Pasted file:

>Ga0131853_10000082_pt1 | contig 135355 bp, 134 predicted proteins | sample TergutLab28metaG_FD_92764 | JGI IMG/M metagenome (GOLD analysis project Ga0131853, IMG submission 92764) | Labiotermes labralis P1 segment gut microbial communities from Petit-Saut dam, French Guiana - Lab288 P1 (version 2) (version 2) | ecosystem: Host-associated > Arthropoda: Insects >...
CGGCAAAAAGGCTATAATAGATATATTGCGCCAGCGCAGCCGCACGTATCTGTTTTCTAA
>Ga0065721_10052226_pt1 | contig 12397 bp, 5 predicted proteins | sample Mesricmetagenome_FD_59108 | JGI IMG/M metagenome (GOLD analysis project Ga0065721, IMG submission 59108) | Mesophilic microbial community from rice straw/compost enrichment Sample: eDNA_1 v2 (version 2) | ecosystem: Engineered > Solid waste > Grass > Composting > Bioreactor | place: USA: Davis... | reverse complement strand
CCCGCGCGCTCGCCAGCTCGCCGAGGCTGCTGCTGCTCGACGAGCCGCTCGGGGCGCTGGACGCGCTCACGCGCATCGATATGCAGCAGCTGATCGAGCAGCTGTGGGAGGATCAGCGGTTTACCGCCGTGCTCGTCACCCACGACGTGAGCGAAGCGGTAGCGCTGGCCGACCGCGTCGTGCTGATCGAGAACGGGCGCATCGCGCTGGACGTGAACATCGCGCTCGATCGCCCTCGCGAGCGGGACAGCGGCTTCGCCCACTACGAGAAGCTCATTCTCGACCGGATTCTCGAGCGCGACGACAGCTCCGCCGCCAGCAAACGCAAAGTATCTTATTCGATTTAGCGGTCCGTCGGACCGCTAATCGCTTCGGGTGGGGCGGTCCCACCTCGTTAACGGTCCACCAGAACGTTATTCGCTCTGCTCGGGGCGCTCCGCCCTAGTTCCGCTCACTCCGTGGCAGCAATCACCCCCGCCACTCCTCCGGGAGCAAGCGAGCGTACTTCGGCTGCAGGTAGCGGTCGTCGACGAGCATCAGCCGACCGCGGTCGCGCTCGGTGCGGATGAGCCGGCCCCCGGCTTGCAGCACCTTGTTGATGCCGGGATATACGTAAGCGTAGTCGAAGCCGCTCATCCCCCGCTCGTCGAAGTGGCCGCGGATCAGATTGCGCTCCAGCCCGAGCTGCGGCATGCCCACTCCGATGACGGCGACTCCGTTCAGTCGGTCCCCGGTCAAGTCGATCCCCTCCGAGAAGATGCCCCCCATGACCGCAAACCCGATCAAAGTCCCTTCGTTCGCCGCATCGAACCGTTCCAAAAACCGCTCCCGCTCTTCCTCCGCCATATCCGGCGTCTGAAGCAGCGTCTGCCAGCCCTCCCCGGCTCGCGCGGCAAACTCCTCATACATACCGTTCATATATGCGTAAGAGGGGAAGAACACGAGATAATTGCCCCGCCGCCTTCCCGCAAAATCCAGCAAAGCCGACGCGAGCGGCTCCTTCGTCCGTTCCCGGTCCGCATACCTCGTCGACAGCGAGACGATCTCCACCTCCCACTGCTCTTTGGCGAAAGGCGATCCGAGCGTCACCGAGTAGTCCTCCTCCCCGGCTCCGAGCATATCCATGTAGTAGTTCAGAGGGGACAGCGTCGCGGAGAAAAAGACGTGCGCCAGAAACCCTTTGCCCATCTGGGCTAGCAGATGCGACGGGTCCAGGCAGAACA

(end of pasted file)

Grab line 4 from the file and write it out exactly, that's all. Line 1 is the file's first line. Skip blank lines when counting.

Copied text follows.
CCCGCGCGCTCGCCAGCTCGCCGAGGCTGCTGCTGCTCGACGAGCCGCTCGGGGCGCTGGACGCGCTCACGCGCATCGATATGCAGCAGCTGATCGAGCAGCTGTGGGAGGATCAGCGGTTTACCGCCGTGCTCGTCACCCACGACGTGAGCGAAGCGGTAGCGCTGGCCGACCGCGTCGTGCTGATCGAGAACGGGCGCATCGCGCTGGACGTGAACATCGCGCTCGATCGCCCTCGCGAGCGGGACAGCGGCTTCGCCCACTACGAGAAGCTCATTCTCGACCGGATTCTCGAGCGCGACGACAGCTCCGCCGCCAGCAAACGCAAAGTATCTTATTCGATTTAGCGGTCCGTCGGACCGCTAATCGCTTCGGGTGGGGCGGTCCCACCTCGTTAACGGTCCACCAGAACGTTATTCGCTCTGCTCGGGGCGCTCCGCCCTAGTTCCGCTCACTCCGTGGCAGCAATCACCCCCGCCACTCCTCCGGGAGCAAGCGAGCGTACTTCGGCTGCAGGTAGCGGTCGTCGACGAGCATCAGCCGACCGCGGTCGCGCTCGGTGCGGATGAGCCGGCCCCCGGCTTGCAGCACCTTGTTGATGCCGGGATATACGTAAGCGTAGTCGAAGCCGCTCATCCCCCGCTCGTCGAAGTGGCCGCGGATCAGATTGCGCTCCAGCCCGAGCTGCGGCATGCCCACTCCGATGACGGCGACTCCGTTCAGTCGGTCCCCGGTCAAGTCGATCCCCTCCGAGAAGATGCCCCCCATGACCGCAAACCCGATCAAAGTCCCTTCGTTCGCCGCATCGAACCGTTCCAAAAACCGCTCCCGCTCTTCCTCCGCCATATCCGGCGTCTGAAGCAGCGTCTGCCAGCCCTCCCCGGCTCGCGCGGCAAACTCCTCATACATACCGTTCATATATGCGTAAGAGGGGAAGAACACGAGATAATTGCCCCGCCGCCTTCCCGCAAAATCCAGCAAAGCCGACGCGAGCGGCTCCTTCGTCCGTTCCCGGTCCGCATACCTCGTCGACAGCGAGACGATCTCCACCTCCCACTGCTCTTTGGCGAAAGGCGATCCGAGCGTCACCGAGTAGTCCTCCTCCCCGGCTCCGAGCATATCCATGTAGTAGTTCAGAGGGGACAGCGTCGCGGAGAAAAAGACGTGCGCCAGAAACCCTTTGCCCATCTGGGCTAGCAGATGCGACGGGTCCAGGCAGAACA